That said, we don't know each other real well, and I can tell he's been feeling me out on whether I'm up for a trip like this. He's had some previous backpacking partners that just weren't up to the physical and mental (and spiritual?) exertion requires to hike down 9,000 feet and back up. But this actually isn't my first visit to the Grand Canyon. As a wildland firefighter, for about eight summers I spent some amount of time on either the North or South Rims, mostly the North, either fighting fires, or helping out with prescribed or fire-use fires, and I've gazed into its depths, wondering if and when I'd ever actually go down inside. And I've done plenty of backpacking throughout my life, as well just training for an ultramarathon this past Winter. Perhaps impressing even more is my love of sleeping out in the open air, at least down here in the Southwest.
What has him most worried in my choice of footwear. I'm wearing huaraches, a type of sandal worn by natives down in Mexico, though this pair is made by the Luna Sandals company in Seattle. These are the “Leadville” models, with a thick rubber sole and their special ATS laces, with some elasticity for easy take on and off. This pair has done me well with some trail marathons, and I figure footwear aorn down in Copper Canyon has got to be good up here in the GC too. But Rick is old school hiker (though really, huaraches are really really old school), and feels a hiker needs boots, especially in the Canyon. But I just can't bring myself to wear boots ever again, nor shoes hardly, after a bout of plantar faschiitis a few years ago.
Still, so far so good. We hit another small stream farther down dribbling across the trail, leaving a big mud hole. Rick says, 'This is where we'll be racing to when we're coming back in the heat and out of water.
'Yeah, I'll just walk up and stick my face the mud.'
It's another good sign that there's probably water below, but when I walk through the mud, my huaraches get wet and they're basically horrible when wet—my feet just sliding all over the rubber. Well, we're down into some red sandstone, and the trail at this point is mostly sand, so why not? Off come the huaraches and I'm backpacking barefoot! Feels great!
Rick is amazed. “I've got to get a picture of this for my next presentation!”
“Careful, the parkies might get mad at you promoting barefootedness in the Canyon!”
“I'll have to have a disclaimer.”
“Warning: Don't try this at home!”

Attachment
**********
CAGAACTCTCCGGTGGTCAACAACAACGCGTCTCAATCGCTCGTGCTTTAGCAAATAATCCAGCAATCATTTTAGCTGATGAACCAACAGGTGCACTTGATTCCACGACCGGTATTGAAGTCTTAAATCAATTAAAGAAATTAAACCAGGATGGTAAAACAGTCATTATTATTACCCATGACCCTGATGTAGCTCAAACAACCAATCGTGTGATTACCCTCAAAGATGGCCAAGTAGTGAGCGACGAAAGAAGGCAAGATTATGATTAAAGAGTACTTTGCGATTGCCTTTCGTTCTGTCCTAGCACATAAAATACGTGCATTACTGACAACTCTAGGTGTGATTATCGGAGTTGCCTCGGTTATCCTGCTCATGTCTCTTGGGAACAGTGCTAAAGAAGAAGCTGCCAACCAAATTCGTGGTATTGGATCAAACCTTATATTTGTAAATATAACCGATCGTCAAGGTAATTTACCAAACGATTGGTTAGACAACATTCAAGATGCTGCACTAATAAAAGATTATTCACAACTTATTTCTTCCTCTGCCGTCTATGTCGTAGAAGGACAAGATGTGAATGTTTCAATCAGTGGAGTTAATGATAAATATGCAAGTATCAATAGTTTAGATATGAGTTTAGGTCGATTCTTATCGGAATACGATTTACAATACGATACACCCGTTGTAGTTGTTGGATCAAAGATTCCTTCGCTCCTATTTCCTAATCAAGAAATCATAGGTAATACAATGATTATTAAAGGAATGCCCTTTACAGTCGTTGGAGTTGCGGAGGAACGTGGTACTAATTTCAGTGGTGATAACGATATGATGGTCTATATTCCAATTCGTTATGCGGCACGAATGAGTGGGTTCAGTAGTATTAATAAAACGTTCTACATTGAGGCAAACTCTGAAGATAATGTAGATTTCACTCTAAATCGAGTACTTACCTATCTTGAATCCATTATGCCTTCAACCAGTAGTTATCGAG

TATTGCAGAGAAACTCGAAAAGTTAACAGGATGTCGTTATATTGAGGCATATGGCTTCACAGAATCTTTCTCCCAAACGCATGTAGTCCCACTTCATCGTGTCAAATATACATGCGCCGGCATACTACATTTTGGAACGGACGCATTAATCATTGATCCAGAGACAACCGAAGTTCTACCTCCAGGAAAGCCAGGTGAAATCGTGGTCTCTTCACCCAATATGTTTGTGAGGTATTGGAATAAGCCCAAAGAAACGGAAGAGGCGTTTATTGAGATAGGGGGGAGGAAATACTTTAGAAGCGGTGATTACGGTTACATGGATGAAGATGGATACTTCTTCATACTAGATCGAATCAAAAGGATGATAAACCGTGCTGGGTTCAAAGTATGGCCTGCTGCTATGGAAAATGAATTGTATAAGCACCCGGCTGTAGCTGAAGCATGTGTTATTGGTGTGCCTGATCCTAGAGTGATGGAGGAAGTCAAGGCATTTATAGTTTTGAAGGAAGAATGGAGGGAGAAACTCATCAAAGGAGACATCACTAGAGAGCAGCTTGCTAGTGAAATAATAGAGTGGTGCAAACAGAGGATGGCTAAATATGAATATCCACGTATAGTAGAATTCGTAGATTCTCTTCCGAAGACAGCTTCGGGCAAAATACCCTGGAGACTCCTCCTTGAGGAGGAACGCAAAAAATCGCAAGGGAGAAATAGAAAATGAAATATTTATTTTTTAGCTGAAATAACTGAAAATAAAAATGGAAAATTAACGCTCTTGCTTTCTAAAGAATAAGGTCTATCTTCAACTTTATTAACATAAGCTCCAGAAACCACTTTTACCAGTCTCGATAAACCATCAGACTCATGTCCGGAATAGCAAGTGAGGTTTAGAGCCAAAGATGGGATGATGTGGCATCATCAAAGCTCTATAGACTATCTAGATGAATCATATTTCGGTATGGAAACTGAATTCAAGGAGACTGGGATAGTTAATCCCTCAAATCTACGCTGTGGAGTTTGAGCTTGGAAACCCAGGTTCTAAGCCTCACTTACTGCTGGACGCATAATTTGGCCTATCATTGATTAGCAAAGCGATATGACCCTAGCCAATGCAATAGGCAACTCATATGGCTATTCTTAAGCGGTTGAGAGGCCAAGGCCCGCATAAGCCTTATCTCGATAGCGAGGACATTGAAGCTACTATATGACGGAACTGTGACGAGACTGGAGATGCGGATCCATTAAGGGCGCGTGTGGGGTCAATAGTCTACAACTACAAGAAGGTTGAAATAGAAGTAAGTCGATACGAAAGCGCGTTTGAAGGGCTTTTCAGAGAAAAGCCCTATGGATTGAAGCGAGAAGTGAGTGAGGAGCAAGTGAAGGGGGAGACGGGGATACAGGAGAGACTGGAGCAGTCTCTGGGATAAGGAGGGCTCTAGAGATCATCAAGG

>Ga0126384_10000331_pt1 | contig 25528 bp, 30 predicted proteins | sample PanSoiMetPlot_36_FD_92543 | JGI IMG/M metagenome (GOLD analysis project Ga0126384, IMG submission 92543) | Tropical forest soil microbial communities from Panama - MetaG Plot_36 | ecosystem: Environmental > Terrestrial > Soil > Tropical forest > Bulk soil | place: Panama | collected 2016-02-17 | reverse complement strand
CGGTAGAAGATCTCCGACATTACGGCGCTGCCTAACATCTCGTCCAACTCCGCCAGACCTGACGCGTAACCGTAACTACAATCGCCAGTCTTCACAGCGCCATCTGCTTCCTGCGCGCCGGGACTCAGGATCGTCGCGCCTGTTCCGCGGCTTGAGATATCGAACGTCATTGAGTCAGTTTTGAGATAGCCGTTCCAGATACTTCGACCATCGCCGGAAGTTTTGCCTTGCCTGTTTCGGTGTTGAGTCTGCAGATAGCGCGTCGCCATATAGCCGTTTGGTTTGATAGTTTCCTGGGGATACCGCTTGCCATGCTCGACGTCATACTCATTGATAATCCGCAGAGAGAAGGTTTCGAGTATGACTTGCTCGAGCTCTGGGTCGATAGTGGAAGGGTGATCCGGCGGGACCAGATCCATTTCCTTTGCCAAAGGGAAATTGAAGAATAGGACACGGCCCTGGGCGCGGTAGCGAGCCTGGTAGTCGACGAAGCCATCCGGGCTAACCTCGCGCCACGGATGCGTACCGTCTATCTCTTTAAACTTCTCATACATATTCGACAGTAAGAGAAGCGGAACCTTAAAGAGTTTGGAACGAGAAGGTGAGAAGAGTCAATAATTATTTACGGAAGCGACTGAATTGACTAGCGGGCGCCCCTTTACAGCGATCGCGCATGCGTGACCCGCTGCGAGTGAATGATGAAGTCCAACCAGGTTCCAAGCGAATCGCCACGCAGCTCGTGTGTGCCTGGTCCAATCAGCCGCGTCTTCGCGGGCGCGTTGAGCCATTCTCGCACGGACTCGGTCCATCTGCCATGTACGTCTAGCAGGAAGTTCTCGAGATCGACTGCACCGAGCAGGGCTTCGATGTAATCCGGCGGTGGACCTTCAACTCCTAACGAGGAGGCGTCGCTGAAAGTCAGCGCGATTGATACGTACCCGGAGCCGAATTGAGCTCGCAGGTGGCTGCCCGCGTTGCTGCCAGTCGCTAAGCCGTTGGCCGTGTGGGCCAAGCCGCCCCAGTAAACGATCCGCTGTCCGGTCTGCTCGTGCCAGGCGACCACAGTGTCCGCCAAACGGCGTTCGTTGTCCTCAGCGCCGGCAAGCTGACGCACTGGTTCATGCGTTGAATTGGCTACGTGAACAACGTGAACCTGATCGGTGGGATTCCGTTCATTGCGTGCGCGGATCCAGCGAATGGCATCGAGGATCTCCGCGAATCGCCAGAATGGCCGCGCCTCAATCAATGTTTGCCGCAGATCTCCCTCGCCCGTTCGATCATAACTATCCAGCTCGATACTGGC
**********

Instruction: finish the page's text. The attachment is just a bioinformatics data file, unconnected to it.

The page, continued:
I go for maybe a half mile, then we get into a different strata, or rock type, and the trail get rockier. To dry out the huaraches, I throw sand on them, which absorbs the moisture, in the process coats my feet in red dust. Cool. Already the Canyon has left its mark.
Down here under the Rim, away from the Ponderosa forest that love so much, out in the sun, the terrain is thick with manzanita, gamble oak, scrub oak, locust (my old enemy!) and the start of the pinyon/juniper tree mix found in the high desert areas of the southwest.
After a while, Rick motions me to stop. 'Listen.'
I do. Running water! Off to our left. Walking a bit more, there's a stream! So, we'll have water at the end here on the way out, which means we won't have to hump six quarts out. Hell, if we'd known, we could've started off empty, but we may yet end up camping at a dry spot, so good to have what water we have, and honestly, I'm feeling fine, the pack is heavy, but I'm not dying either. Don't need at tent down here, no bugs, and gonna be hot. Plus, with and actual traveling companion, I've opted not to bring any books. Rick has both a tent and some books, plus a stove, but I seem to have brought more food, so at this point I think our packs weight about even. On the way back I'll have eaten all m food though!
We parallel the stream down until actually in the drainage bottom, where there are some small shady cottonwoods, and a few brave ponderosas, though now there are more exposed boulders and rocks, and the trail itself mostly just follows the creek bed. I'm still in front, Rick having the advantage of just being able to splash through the water if that's easier than boulder hopping. But I think I've won him over on both my huaraches and my hiking ability.
Of course, then I realize my first stupid mistake of the trip: the four Arrowhead spring water bottles I bought back in Kanab are not just spring water. I open one and water bubbles and fizzles out. Aghast, I check the label. Oh. Oops. 'Sparkling' spring water. Not a fan of tonic water unless it's in a gin & tonic. I could still drink it but, well shit, here I am at real spring water right off the mountain, so.... Which means I have to dump four liters of sugar water, which Rick ribs me for: “Who knows what kind of mutation you're creating here.”
“I know, right? Like some two headed lizard or something.”
“It could be waiting for you five days from now when we return.”
But, I do it. And I hope this is my one and only big mistake of the trip. I usually have one on any trip, usually involving forgetting something, because I'm usually just a get-up-and-go guy, so there's value in being methodical like Rick.